Water is an important liquid that sustains life among living things in the planet. Without water, life on earth will cease to exist as it plays a vital role in carrying out the processes of the basic unit of life, i.e., the cell.
Water comes in many forms. It may be in the form of solid (ice), liquid, or as water vapor in its gaseous state. These many forms of water comprise the water cycle which ensures that water is made available to plants and animals and is filtered in the process.
But what basically is the water cycle? What are the processes that make up the water cycle and how is this relevant to the survival of living organisms?
Water Cycle Defined
The water cycle is a never ending cycle of the different forms of water in three major components of the biosphere or areas where life exist. The major processes of the water cycle starting from its liquid state in rivers, lakes and oceans are the following:
Evaporation is the process of conversion of liquid water to gas or water vapor which is invisible to the human eye. This is made possible by the heat coming from the sun that excites the molecules of water causing them to break the bonds (called hydrogen bonds) that hold them together. Once this happens, water molecules are set apart from each other such that they become lighter thus go up to become part of the atmosphere.
2. Evapotranspiration or Transpiration and Perspiration
The liquid form of water may be coming directly from water bodies like rivers, lakes, the seas and oceans. They may, however, originate from both plants and animals. If water originates from plants, this is termed evapotranspiration or simply transpiration (Fig. 1), while in animals evaporation is made possible through perspiration. The latter is seldom described in literature about the water cycle but is likewise an important process of the water cycle considering that there are billions of animals on earth (Did you hear that story about cows causing global warming due to farting?).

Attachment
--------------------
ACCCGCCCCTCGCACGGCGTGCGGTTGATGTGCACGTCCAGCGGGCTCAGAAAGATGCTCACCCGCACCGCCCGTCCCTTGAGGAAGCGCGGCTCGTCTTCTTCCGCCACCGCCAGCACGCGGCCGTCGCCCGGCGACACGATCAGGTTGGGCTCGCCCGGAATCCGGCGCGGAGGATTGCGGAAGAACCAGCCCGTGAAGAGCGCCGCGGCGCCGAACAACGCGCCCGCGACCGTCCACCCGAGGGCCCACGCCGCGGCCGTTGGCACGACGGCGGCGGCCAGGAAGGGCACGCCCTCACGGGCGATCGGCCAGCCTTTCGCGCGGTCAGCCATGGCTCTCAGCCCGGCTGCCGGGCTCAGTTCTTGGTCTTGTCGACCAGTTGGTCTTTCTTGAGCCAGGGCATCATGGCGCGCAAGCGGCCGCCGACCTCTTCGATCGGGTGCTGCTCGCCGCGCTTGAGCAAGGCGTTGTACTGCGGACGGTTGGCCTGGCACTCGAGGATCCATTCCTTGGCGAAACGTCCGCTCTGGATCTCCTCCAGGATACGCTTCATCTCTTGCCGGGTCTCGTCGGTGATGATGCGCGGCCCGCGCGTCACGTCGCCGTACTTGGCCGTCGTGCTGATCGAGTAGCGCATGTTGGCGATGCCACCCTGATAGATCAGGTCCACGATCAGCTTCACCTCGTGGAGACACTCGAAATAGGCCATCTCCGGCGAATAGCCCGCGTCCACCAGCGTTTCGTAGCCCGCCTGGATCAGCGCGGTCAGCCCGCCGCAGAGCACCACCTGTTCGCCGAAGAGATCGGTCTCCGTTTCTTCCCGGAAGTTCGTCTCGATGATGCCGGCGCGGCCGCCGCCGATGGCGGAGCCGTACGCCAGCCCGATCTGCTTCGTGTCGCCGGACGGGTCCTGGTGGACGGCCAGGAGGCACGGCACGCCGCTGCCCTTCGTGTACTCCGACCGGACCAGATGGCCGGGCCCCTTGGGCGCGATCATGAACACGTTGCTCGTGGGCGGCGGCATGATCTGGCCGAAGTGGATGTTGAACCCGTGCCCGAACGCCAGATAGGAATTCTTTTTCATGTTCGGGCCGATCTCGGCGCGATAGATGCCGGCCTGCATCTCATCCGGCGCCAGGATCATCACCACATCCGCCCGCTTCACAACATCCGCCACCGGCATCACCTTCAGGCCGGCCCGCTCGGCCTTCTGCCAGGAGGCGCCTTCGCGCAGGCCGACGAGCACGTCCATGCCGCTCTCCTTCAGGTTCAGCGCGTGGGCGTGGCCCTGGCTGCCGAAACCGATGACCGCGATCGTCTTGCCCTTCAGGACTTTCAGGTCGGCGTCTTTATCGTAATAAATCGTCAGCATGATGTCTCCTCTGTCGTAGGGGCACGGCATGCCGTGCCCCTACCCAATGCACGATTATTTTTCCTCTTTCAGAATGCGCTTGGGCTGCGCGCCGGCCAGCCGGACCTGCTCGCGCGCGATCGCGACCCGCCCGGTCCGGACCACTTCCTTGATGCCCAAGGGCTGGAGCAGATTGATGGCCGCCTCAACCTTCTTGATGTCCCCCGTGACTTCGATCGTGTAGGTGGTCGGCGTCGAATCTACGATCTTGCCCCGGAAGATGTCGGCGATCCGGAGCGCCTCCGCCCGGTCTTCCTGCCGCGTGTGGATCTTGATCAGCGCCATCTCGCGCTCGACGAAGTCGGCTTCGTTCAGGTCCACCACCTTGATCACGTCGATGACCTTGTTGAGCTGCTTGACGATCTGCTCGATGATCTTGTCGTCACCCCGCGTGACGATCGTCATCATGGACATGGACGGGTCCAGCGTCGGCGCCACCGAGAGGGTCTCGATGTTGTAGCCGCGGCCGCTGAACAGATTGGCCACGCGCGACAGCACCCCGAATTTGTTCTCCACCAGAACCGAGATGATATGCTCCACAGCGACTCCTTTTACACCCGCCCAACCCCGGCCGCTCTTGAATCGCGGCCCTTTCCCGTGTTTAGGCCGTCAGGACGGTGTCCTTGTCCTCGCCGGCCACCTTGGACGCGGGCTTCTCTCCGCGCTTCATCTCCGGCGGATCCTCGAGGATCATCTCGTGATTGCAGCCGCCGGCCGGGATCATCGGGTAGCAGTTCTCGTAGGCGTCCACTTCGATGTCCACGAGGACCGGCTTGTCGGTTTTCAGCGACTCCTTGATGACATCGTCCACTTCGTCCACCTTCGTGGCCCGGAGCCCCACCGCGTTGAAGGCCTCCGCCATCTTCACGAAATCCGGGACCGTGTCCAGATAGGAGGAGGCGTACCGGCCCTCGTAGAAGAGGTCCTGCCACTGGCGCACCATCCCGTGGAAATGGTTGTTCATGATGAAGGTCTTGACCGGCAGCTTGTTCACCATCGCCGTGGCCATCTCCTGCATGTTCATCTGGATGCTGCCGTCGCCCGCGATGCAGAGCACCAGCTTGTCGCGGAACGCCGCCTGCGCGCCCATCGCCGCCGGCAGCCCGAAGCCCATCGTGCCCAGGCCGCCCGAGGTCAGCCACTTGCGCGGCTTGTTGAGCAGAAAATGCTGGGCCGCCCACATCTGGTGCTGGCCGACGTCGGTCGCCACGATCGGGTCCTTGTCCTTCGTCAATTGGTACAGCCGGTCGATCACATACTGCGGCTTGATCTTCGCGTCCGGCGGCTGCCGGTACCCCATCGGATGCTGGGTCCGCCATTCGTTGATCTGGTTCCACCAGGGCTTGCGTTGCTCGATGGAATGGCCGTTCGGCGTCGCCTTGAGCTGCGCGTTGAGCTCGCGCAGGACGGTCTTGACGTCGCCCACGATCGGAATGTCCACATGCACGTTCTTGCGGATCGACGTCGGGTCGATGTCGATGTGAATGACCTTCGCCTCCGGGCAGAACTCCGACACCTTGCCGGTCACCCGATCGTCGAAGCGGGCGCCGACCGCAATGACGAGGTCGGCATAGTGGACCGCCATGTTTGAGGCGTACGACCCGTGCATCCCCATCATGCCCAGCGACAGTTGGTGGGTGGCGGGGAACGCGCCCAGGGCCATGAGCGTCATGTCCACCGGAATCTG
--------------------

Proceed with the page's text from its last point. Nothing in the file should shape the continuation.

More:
Fig. 1. Tropical forests are usually covered with clouds as products of transpiration.
Condensation is the process wherein the molecules of water get attracted to each other due to the cooling effect of the upper sections of the atmosphere. The water molecules become denser and is now visible to the human eye as clouds of varying heights (Fig. 2).
Fig. 2. Clouds of various shapes form due to condensation of water vapor.
The lowest lying clouds contain the densest water vapor and are darker in appearance. The water molecules are now getting heavy and once these molecules reach a critical mass, water vapor once again returns to its liquid state and fall back to earth as precipitation.
Precipitation is the process of water vapor conversion back to its liquid (rain) or solid (snow, hail) state. Precipitation occurs in various parts of the earth; the snow or hail in the cooler regions of the earth or rain in the tropical regions. Precipitation may occur on either land to replenish rivers, ponds or lakes or on large bodies of water like the seas and oceans. There are some areas on earth, however, where precipitation seldom or does not fall at all. These areas are called deserts.
Runoff applies to rain as precipitation. Water in its liquid form travels on land replenishing the river waters, the ponds and the lakes, while some travel all the way down to the sea or ocean.
6. Assimilation or Percolation
Assimilation or percolation occurs when water or melted snow is absorbed by the soil, seeps through the ground and becomes part of the ground water (Fig. 3.). The ground water may be extracted through pipes for human use. Ground water collected in the higher elevations flow underground and are leaked somewhere as spring or connect with lower lying underground water.
Fig. 3. Water under the ground forms part of the water cycle.
All these processes make up the water cycle. The speed by which these processes is influenced by human activities and economic development. Evaporation, for example is sped up by deforestation due to the absence of trees that once covered the land. Cloud seeding can hasten precipitation and percolation prevented by concreted pavements and modern highways. But all through the whole process, the water that was available millions of years ago is the same water that we drink today.
Water Education Foundation
© Patrick A. Regoniel 24 January 2011 What is the water cycle?